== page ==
April 24, 2018

BLTBCo: Why it was known as BTCo in Batangas and LTB in Manila

A typical BLTBCo bus in the seventies to nineties.  Image source:  BLTBCo_1918 on Flickr.
A typical BLTBCo bus in the seventies to nineties.  Image source:  BLTBCo_1918 on Flickr.
Readers who are old enough to remember when buses of the Batangas Laguna Tayabas Bus Company (BLTBCo) ruled the roads of the province in their distinctive red color and iconic diamond logo as well as those who regularly traveled to Manila will also recall a teeny bit of curiosity about the company.

In Batangas, the buses or the company that operated these were generally referred to simply as BTCo. In Manila, however, if you told the taxi driver or the bus conductor that you were headed for the Pasay station of the BTCo, you would have drawn a blank stare. There, the very same company was known by a different acronym: LTB.

To understand why this was so, we take a look at the company’s history.

In 19171, a Spanish-American War2 veteran by the name of Max Blouse, who must have fought on with the United States Army Volunteers through to the Philippine-American War and stayed in Batangas, went into the transportation business and founded the Batangas Transportation Company.

The company’s name was shortened to BTCo, which was also how it was known in Batangas.

The company started with one bus described as having “calesa-like (a calesa being a horse-drawn carriage) tires with wooden spokes.” Blouse himself was “driver, conductor and repairman” when the company first started operating. The company presumably being a success, Blouse would soon build the company fleet up to eighteen auto-trucks, as these vehicles were known.

By the 1920s, the company operated what would in the present day be considered “short” routes such as Batangas-Lipa, Mabini-Bauan, Bauan-Batangas, San Luis-San Nicolas, Mabini-Tiaong and others3. These routes were the sort that, in the present day, have been taken over mostly by jeepney operators. Of course, back in the day, the vehicles used would have paled in comparison even to today’s jeepneys.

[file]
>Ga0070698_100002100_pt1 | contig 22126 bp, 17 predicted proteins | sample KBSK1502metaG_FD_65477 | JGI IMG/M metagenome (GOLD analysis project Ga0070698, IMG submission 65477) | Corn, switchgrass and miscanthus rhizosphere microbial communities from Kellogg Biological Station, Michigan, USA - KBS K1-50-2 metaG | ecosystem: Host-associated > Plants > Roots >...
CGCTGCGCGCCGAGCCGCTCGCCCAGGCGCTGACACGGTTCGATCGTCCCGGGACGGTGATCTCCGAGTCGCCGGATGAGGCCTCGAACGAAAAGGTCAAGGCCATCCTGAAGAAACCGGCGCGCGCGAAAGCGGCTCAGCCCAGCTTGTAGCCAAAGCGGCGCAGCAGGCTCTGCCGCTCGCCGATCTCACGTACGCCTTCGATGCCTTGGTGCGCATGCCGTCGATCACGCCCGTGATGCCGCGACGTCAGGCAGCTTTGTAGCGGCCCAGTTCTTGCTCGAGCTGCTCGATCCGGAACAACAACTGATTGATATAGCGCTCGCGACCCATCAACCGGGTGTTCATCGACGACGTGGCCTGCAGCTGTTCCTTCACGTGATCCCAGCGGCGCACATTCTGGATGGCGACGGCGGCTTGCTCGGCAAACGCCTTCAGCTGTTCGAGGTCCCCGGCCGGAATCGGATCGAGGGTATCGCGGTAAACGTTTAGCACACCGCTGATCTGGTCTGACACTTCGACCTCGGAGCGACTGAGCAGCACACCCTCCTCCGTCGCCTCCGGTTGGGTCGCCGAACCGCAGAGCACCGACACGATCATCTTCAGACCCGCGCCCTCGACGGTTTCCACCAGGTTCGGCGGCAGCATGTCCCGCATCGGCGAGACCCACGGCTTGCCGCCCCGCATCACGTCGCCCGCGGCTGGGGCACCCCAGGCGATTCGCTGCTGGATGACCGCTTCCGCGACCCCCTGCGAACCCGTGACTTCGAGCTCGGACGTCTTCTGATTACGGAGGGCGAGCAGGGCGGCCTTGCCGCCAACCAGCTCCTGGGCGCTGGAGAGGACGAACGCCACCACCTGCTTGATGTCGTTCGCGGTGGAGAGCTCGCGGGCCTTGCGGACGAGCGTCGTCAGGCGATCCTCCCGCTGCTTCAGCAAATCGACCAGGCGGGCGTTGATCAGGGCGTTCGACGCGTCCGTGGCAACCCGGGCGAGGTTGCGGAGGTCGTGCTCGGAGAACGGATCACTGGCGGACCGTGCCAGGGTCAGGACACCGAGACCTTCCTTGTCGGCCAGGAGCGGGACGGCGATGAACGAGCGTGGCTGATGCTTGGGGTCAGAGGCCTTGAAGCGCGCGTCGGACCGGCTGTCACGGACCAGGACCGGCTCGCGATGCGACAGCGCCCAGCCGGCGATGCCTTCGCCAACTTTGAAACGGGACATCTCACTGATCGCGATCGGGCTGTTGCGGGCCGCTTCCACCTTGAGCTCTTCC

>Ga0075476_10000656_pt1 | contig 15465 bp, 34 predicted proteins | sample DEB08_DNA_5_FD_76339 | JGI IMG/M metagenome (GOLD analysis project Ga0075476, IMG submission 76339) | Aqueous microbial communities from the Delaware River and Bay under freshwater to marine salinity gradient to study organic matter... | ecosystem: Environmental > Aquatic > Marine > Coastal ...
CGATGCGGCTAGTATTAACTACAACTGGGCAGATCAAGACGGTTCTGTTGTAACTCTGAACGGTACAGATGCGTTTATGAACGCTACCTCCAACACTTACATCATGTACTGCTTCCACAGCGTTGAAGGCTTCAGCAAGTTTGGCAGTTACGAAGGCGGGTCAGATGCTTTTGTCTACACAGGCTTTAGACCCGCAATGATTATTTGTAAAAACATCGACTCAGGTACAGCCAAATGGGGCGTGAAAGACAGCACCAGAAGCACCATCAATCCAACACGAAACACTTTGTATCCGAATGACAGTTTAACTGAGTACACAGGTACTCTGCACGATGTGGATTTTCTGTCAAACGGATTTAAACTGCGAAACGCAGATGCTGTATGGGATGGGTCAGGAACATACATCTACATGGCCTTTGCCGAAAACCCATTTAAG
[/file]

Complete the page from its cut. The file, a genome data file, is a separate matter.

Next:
Encouraged by the success of BTCo’s operations in Batangas, Blouse expanded and formed another company intended to serve the provinces of Laguna and Tayabas, known in the present day as the Province of Quezon. The new company was named the Laguna Tayabas Bus Company.

It would become known popularly as LTB.

The onset of World War II in the Philippines late in 1942 meant that both BTCo and LTB would cease operations, with company-owned buildings and likely even vehicles destroyed during the war.

By May 1945, incidentally almost immediately after the Americans had completed the liberation of Batangas from Japanese control, the two companies went back into business. Blouse contrived to acquire 28 buses from the United States Army under the Joint Emergency Operations Agreement.

Blouse would die in December 1961. His place as president of the two companies would be taken over by his son-in-law Colonel Pelagio G. Potenciano. Under Potenciano’s presidency, in 1964 BTCo and LTB were merged to become the Batangas Laguna Tayabas Bus Company or the BLTBCo as some readers probably recall the company.

To get back to the crux of the matter, the unified bus company continued to be called BTCo in Batangas even after the merger probably because it was always known as such from the time of the company’s foundation in 1917 to the merger in 1964, a total of 47 years.

Meanwhile, probably because the Laguna Tayabas Bus Company’s operations were initially concentrated in the Province of Laguna, which is closer to Manila, LTB was likely known to inhabitants of the capital before BTCo was. It is also possible, albeit I am unable to locate corroborating information over the Internet, that LTB began servicing routes to Manila ahead of BTCo.

In the present day, BLTBCo is known as the Del Monte Land Transport Bus Company (DLTBCo), after its acquisition by Del Monte Motor Works, Incorporated in 2010.

Notes and references:
1 A Wikipedia article on “DLTBCo” places the foundation of BTCo at the year 1918 instead of 1917. Other bits of information contained in this article have been taken from this same Wikipedia item.
2Land transportation: proceedings of the First Institute on Transportation, 1980,” published 1982 by the University of the Philippines Law Center, online at Google Books.
3Batangas Transportation Company and Eliseo Silva versus Orlanes and Banaag Transportation Company,” online at Chan Robles Virtual Law Library.

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